Writing the Book

I promised that I would talk a little about writing The Thorn and the Blossom.

I remember when Stephen first asked me if I would like to work on the project. I was standing outside the Lexington library when my cell phone rang. I sat on one of the walls, talking to him about it. I think we talked for about half an hour. The idea was to write two stories, about 7500 words each, that would fit together like the pieces of a puzzle. Both stories had to work as stories, but together they had to form a larger story, a more complete picture. There are two kinds of stories that can work like that: a mystery, and a love story. I chose to write a love story.

It took a while to iron out the logistics. Stephen and I had talked about the project in the fall, and I did not start writing until the winter. By that time I was also trying to revise the chapters of my dissertation. So my schedule went something like this: revise a chapter, write one story, revise another chapter, write the other story. I think each story took me about a month to write.

The first story was relatively easy, although I had to anticipate the second story while I was writing it. But when I got to the second story, well – it had to be fit around the first story. I had to make sure the pieces fit. So I put the first story in the stand by my computer, and I literally wrote the second story while reading the first story, matching them paragraph by paragraph. Of course, you will get different information in each story. Each is, after all, an individual account, from the point of view of a different person, who knows different things and even perceives the sames things differently. And you won’t get the entire story unless you read both versions.

Writing it was a feat of literary engineering.

But you know, even though the story was a technical challenge, I don’t think it reads like one. It reads like a story: easily, naturally. The characters sound like themselves. At least, they do to me. To me, they come alive, and I hope they will for readers as well. And I got something else into the story: my way of looking at the world. I have a sort of intuition, which I’ve had since I was a child, that the world is filled with pattern and order and beauty, although we often can’t see it. But that’s our fault, not the world’s fault. Our human ignorance hides it from us, our mechanical modern lives often obscure it. Most of us can no longer see the incredible beauty of the world. Which means we can’t understand rightly. Disease and death happen of course, but they’re part of it: they do not negate the underlying meaning.

If we look closely, as an artist or a scientist looks, we can begin to see it. For example, these are monarch butterflies:

Did you know that every fall, they fly 2000 miles south to Mexico, using the sun as a guide? But because the sun changes position throughout the day, they must have something, some sort of mechanism that adjusts for the movement of the sun. And it turns out they do, as scientists have discovered. They have a sort of internal clock – located in their antennae. Isn’t that magnificent? If you look closely enough at a butterfly, an ordinary butterfly fluttering from flower to flower in your garden on a summer day, you’ll see that it’s more wonderful than you could possibly have imagined.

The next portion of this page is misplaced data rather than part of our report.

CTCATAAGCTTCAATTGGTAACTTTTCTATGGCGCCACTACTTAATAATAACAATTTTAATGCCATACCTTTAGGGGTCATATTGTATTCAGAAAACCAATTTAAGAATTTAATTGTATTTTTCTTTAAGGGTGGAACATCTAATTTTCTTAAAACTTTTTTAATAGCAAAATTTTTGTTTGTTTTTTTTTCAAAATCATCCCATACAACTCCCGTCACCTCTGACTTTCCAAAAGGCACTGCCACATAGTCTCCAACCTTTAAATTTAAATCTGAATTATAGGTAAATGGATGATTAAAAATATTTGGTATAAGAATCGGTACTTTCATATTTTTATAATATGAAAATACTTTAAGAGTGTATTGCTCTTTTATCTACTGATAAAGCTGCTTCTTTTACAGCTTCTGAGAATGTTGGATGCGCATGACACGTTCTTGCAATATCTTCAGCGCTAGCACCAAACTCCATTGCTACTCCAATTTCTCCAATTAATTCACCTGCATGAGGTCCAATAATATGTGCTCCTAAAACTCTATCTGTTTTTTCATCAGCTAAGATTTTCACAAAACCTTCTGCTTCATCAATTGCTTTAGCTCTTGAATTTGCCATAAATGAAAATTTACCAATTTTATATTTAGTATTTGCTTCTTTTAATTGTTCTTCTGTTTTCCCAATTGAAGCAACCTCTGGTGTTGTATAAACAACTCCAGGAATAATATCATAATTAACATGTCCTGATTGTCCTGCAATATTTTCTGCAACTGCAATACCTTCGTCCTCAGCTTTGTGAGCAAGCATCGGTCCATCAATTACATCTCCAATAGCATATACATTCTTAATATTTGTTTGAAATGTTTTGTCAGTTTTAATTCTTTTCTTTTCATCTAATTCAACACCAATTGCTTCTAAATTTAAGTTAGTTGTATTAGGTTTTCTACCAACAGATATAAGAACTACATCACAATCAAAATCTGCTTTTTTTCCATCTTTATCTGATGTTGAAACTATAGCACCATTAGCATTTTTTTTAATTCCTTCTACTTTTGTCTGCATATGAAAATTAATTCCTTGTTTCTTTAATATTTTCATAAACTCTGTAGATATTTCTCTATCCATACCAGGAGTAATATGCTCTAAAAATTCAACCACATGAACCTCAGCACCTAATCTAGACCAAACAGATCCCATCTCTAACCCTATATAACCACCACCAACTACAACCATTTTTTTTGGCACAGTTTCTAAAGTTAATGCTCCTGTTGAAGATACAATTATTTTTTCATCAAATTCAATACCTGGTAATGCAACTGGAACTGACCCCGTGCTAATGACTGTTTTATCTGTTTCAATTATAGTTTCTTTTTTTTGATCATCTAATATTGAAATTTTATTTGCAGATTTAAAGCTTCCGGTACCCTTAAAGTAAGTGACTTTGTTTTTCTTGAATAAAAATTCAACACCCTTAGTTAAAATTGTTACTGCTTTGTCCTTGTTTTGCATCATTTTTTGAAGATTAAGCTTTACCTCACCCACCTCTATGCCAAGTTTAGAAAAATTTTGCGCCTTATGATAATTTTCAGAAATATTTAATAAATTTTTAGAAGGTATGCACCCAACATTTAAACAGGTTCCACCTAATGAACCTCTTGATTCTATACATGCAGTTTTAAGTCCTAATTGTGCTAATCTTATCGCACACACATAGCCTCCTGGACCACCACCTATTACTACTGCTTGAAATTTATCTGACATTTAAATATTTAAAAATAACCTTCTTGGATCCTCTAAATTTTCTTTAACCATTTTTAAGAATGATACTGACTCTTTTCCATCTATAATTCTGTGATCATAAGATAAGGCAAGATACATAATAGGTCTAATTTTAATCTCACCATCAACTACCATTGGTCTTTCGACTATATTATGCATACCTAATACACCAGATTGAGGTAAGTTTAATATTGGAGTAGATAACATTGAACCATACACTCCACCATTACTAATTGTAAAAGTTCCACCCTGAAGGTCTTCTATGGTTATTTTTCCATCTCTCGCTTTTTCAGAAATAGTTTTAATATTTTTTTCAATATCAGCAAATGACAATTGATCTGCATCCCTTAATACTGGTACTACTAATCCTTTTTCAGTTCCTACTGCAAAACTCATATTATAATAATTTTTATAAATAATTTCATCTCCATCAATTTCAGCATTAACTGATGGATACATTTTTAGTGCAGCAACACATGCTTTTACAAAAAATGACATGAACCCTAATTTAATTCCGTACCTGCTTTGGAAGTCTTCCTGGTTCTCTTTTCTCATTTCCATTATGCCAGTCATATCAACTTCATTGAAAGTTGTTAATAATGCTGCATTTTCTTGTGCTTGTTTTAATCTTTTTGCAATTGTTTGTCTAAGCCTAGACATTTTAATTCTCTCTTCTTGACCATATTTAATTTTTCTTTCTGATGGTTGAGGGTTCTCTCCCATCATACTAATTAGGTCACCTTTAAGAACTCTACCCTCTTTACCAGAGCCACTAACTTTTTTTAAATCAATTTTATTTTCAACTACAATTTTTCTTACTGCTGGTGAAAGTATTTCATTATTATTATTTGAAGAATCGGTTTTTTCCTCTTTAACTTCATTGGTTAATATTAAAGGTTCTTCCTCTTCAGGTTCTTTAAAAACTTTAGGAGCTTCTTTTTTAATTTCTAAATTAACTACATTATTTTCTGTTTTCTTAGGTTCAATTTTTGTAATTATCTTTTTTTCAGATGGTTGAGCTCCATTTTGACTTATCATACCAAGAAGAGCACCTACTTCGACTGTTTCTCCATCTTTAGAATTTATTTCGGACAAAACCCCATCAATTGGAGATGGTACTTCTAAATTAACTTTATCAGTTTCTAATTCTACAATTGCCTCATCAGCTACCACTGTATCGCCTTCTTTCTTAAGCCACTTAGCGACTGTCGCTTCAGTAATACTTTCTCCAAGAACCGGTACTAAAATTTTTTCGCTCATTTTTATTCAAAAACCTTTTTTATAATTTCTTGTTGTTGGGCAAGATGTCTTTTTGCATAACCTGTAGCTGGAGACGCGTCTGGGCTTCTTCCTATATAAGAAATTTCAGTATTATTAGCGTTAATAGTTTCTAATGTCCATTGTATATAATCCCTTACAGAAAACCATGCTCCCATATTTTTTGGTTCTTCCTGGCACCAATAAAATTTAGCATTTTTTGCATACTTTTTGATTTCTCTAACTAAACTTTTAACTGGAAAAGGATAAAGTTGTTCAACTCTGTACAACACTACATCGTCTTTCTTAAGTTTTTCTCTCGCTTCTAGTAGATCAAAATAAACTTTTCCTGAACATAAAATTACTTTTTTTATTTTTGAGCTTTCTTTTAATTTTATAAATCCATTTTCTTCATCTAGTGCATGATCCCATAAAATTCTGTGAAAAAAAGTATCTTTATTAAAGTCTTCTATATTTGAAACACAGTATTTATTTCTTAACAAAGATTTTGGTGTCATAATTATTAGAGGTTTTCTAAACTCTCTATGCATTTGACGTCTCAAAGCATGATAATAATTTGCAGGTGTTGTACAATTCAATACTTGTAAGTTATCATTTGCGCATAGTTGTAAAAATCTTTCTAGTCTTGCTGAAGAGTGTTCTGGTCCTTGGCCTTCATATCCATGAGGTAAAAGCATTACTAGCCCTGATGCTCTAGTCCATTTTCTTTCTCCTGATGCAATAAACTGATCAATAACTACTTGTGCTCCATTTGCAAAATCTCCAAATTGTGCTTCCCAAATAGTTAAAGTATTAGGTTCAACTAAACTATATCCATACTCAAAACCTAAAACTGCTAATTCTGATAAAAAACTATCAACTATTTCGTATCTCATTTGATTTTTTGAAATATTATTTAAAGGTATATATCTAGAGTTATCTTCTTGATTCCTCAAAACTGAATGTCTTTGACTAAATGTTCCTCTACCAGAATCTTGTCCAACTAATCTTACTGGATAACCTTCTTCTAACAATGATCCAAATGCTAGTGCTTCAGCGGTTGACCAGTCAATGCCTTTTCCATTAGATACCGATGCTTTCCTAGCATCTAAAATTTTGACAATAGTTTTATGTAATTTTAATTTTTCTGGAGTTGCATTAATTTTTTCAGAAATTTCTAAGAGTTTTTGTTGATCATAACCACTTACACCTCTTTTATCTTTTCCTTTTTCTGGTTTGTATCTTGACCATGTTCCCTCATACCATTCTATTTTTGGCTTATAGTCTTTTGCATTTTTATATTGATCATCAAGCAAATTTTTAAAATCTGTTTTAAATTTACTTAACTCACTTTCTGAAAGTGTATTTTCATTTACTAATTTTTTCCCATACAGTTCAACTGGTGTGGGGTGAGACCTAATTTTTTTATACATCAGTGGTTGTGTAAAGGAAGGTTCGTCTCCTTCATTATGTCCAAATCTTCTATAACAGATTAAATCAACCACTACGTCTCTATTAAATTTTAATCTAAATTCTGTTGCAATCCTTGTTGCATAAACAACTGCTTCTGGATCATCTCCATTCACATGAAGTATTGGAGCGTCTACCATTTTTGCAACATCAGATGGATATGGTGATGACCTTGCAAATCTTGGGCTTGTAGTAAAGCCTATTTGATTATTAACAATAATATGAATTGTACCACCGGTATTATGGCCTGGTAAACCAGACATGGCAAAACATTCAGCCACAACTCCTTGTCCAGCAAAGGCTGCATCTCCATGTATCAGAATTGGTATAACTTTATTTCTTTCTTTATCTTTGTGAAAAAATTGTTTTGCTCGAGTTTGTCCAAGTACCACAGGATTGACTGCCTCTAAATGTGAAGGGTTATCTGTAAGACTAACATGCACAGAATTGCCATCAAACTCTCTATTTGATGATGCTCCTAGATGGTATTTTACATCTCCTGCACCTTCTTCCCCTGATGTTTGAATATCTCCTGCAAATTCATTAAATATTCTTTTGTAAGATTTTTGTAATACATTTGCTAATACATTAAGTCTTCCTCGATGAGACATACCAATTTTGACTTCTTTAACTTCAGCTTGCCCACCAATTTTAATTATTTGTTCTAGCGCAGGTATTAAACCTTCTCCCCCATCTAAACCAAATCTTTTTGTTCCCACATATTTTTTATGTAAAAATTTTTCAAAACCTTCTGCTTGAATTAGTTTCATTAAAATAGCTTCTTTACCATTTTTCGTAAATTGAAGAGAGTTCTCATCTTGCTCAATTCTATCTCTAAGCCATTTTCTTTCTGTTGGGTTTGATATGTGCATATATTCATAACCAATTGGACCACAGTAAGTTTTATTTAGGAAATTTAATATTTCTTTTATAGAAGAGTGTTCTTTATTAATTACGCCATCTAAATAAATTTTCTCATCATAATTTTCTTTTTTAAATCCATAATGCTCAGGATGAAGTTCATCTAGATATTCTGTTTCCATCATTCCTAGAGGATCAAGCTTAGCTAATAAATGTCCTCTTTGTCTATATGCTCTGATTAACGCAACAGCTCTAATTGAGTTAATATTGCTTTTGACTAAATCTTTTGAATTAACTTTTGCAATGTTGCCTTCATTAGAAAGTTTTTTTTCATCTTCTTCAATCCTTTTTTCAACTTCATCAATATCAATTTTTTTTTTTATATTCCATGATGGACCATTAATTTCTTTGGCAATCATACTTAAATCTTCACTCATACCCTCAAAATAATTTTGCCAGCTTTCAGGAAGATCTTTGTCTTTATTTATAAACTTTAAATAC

That’s my philosophy, my way of looking at the world, and I think it got into the book. I think it gets into my best work. Indeed, I don’t think I write well unless there’s something of my philosophy in the story, the poem. It’s part of what makes for good writing.

It won’t interfere with the story, I promise.

After I had finished both stories, Stephen and I began the editing process. The second story was close to done, but the first story needed a few rounds of editing. I added, altered. I made motivations clearer. The character became both more sympathetic and more troubled. When I was finished, we had two stories of about 10,000 words each. One is slightly shorter than the other, but I think that discrepancy works, it fits thematically.

So that’s it, that’s how I wrote it. I’ve been showing it off today, and I will have a copy at the World Fantasy Convention, so if you want to see it, come find me. I’m looking forward to seeing what people think about it . . .

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4 Responses to Writing the Book

  1. It sounds so fabulous! Congrats!

  2. Mike Allen says:

    I admire your courage in tackling this.

  3. Sofia says:

    Thrilling!

    But I don’t suppose (she added slyly) you’re going to tell us WHICH story you wrote first?

  4. Emily Gilman says:

    So excited! Also, I thought you’d like to know, a few of us who eat lunch together at the school where I work are planning to do a lunchtime book group, and I’ve already asked to have my choice be for February so we can read The Thorn and the Blossom…. Showed them the book trailer and part of this entry today and they all sounded interested. πŸ™‚

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